California sues energy companies for hiding climate change research

California Attorney General Rob Bonta filed a lawsuit against the world’s largest fossil fuel companies, alleging they knew about and hid the causes and consequences of climate change for years. In a statement, Governor Gavin Newsom blamed “Big Oil” for the California wildfires and water shortages many experts blame on state policy, not carbon dioxide emissions.

Bonta’s suit targets Exxon Mobil, Shell, Chevron, ConocoPhillips, BP and the American Petroleum Institute for allegedly “engaging in a decades-long campaign of deception and creating statewide climate change-related harms in California.” The lawsuit largely focuses on the allegations that companies “have known since at least the 1960s that the burning of fossil fuels would warm the planet,” but that they have “denied or downplayed climate change in public statements and marketing.” Claiming California has spent tens of billions of dollars to “adapt to climate change” and “address the damages climate change has caused so far” and that the state will “need to spend multiples of that” in coming years, Bonta is seeking that these companies “finance climate mitigation and adaption efforts,” “injunctive relief” to “protect California’s natural resources” and “prevent the companies from making any further false or misleading statements” in addition to further damages and penalties.

“For more than 50 years, Big Oil has been lying to us — covering up the fact that they’ve long known how dangerous the fossil fuels they produce are for our planet,” said Newsom in a public statement on the lawsuit. “California taxpayers shouldn’t have to foot the bill for billions of dollars in damages — wildfires wiping out entire communities, toxic smoke clogging our air, deadly heat waves, record-breaking droughts parching our wells.”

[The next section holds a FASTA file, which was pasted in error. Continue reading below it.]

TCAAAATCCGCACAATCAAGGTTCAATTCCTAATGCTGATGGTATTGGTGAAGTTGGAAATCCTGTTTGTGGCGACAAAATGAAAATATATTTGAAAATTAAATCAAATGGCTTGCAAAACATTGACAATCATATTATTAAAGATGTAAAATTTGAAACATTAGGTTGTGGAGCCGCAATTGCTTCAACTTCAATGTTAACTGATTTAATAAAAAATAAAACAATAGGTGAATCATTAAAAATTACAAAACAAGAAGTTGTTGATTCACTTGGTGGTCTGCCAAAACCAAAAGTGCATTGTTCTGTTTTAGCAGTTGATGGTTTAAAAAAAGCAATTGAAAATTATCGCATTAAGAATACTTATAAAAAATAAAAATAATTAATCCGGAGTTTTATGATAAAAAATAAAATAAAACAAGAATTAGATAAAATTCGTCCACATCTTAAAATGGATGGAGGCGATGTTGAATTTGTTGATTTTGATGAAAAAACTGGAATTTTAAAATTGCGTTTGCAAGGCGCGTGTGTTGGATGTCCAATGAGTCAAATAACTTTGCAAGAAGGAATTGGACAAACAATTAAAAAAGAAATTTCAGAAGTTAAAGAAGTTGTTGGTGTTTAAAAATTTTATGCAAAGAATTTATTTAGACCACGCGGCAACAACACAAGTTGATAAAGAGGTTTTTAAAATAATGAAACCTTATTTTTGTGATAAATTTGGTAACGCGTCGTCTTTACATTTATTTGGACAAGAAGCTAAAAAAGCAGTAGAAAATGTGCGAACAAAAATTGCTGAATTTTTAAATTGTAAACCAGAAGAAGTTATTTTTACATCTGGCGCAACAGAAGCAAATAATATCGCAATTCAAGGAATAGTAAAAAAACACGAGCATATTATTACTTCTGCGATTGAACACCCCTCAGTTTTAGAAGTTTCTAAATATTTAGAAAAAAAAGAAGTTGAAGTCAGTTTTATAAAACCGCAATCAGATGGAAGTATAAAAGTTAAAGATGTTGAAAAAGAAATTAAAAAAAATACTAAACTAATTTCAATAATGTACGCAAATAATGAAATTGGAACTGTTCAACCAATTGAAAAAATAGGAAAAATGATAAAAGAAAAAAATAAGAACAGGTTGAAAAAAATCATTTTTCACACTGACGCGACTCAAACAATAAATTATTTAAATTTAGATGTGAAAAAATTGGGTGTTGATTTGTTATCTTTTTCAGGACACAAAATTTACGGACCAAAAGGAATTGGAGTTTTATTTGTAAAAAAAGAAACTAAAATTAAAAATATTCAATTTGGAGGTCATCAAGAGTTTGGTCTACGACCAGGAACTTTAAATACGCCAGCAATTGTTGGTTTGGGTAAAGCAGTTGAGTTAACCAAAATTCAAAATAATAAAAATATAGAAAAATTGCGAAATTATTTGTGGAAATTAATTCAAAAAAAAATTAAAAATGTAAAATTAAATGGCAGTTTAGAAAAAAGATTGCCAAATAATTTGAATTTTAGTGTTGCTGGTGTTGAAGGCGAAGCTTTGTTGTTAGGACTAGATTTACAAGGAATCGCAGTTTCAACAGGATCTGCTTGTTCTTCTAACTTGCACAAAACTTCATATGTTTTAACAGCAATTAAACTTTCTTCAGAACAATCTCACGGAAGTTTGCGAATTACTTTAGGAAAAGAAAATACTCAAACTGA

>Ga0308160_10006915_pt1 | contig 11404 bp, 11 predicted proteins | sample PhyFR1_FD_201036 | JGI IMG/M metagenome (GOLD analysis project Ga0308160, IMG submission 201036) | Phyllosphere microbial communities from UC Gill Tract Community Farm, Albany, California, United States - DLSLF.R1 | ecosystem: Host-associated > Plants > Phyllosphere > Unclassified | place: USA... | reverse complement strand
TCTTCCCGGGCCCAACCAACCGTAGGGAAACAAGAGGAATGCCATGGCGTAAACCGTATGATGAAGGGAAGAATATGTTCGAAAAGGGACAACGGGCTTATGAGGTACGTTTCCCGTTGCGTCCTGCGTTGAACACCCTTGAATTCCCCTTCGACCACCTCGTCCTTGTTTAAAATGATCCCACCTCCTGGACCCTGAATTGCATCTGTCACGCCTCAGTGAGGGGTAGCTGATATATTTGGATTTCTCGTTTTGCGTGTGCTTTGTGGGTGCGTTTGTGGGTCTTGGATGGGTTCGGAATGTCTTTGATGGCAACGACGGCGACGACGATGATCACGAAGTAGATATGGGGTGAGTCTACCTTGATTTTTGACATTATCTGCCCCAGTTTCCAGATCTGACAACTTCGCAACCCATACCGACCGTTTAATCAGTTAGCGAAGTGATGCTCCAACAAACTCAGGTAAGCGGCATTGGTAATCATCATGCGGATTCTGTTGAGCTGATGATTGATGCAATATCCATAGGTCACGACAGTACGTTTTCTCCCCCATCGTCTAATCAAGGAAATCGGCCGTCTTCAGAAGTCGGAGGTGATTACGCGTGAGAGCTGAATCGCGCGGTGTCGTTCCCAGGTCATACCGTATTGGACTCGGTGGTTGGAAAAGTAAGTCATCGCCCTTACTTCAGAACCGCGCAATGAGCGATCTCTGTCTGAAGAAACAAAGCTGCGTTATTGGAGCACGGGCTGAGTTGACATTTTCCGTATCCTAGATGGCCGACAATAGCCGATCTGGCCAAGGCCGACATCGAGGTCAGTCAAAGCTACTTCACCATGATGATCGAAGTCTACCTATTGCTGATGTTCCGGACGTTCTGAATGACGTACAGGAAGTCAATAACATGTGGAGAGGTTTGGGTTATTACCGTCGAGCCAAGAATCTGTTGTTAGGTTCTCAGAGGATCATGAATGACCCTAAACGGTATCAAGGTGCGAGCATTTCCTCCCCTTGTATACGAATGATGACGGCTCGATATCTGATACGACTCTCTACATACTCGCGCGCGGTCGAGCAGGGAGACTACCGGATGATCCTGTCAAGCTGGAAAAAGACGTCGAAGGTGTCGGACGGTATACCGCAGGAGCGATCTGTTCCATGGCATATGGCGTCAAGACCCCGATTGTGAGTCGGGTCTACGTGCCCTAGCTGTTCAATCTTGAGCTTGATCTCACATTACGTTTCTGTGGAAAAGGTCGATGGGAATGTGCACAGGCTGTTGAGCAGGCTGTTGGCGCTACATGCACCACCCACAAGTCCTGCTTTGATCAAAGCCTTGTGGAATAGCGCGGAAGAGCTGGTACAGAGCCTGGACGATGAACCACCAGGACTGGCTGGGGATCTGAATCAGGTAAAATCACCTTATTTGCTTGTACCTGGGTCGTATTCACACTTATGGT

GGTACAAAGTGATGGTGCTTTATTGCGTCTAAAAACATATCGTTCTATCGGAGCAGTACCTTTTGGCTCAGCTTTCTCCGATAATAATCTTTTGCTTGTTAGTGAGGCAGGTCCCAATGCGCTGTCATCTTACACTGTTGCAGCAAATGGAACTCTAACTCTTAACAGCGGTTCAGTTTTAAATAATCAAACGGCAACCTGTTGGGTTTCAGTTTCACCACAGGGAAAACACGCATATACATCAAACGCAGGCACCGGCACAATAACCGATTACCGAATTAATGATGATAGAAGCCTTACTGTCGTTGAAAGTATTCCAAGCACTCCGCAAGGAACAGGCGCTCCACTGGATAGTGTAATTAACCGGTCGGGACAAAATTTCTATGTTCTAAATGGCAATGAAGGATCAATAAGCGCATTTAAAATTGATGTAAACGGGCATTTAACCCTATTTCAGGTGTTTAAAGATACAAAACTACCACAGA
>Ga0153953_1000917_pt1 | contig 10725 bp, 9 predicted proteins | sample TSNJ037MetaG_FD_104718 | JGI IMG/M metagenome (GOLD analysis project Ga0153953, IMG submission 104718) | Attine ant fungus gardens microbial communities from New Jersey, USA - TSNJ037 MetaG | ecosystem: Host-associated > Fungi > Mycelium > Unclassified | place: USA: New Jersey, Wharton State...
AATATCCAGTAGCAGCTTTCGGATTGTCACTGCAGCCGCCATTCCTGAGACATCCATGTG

In an interview with the Los Angeles Times, Bonta noted the case’s similarity to lawsuits against tobacco companies, in which tobacco companies were found guilty of fraud and deception when they knew about but publicly downplayed or did not share the risks from smoking. However, critics say that unlike the tobacco cases, where smoking was definitively linked to negative health outcomes, fossil fuel companies do not appear to be the driver of state wildfires and water shortages.

“They have no case because there are far bigger and more blatantly obvious reasons for California’s wildfires and water shortages that have nothing to do with carbon dioxide emissions,” said California Policy Center co-founder and water expert Edward Ring in an interview. “California’s forests are burning because we’ve engaged in a century of fire suppression at the same time we’ve regulated our timber industry nearly out of existence and made it impossible for anyone who wants to do controlled burns or mechanical thinning to navigate the regulatory obstacles. California, even in drought years, gets plenty of water, but has not made significant investments in water infrastructure for over 50 years.”

According to peer-reviewed research, 2020’s wildfires in California released twice as much carbon dioxide as the state’s total of emission reductions from 2003 through 2019. Meanwhile, analysis from The Center Square has found that roughly 40% of forests in California, or the approximately 7.5 million acres of federal forests and 5.6 million acres of state-managed forests, require treatment for dangerous buildup of brush that leads to wildfires. With the state currently treating just 100,000 acres of at-risk forest per year, California would take 56 years to clear its current backlog, not counting the new areas in need of treatment each year. The Property and Environment Research Center says that due to processes required by federal environmental laws, it takes an average of 3.6 years to begin mechanical treatment (the physical removal of built-up underbrush) and 4.7 years to begin a prescribed burn for land at very high risk for wildfires.

California’s Sites Reservoir, expected to cost $4.4 billion and operational at the earliest by 2030, would be the state’s first new reservoir of significant size since the 1970s, when the state’s population was half the size it is today.


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